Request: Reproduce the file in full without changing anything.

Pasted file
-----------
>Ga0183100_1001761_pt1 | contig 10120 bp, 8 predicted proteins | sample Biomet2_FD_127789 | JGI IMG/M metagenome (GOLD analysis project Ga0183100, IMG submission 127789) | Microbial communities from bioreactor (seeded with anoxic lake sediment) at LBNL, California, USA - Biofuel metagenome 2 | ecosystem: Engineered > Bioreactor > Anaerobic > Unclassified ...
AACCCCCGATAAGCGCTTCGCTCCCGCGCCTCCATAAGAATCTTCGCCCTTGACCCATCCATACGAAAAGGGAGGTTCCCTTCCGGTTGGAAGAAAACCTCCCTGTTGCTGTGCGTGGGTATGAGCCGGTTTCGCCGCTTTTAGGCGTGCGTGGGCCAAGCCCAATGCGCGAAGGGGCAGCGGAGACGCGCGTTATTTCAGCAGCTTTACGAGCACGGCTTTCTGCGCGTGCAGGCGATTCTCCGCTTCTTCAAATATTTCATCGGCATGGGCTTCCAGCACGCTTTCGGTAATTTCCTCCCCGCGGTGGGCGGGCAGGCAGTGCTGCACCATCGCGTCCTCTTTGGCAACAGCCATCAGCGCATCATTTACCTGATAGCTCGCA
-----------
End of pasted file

>Ga0183100_1001761_pt1 | contig 10120 bp, 8 predicted proteins | sample Biomet2_FD_127789 | JGI IMG/M metagenome (GOLD analysis project Ga0183100, IMG submission 127789) | Microbial communities from bioreactor (seeded with anoxic lake sediment) at LBNL, California, USA - Biofuel metagenome 2 | ecosystem: Engineered > Bioreactor > Anaerobic > Unclassified ...
AACCCCCGATAAGCGCTTCGCTCCCGCGCCTCCATAAGAATCTTCGCCCTTGACCCATCCATACGAAAAGGGAGGTTCCCTTCCGGTTGGAAGAAAACCTCCCTGTTGCTGTGCGTGGGTATGAGCCGGTTTCGCCGCTTTTAGGCGTGCGTGGGCCAAGCCCAATGCGCGAAGGGGCAGCGGAGACGCGCGTTATTTCAGCAGCTTTACGAGCACGGCTTTCTGCGCGTGCAGGCGATTCTCCGCTTCTTCAAATATTTCATCGGCATGGGCTTCCAGCACGCTTTCGGTAATTTCCTCCCCGCGGTGGGCGGGCAGGCAGTGCTGCACCATCGCGTCCTCTTTGGCAACAGCCATCAGCGCATCATTTACCTGATAGCTCGCA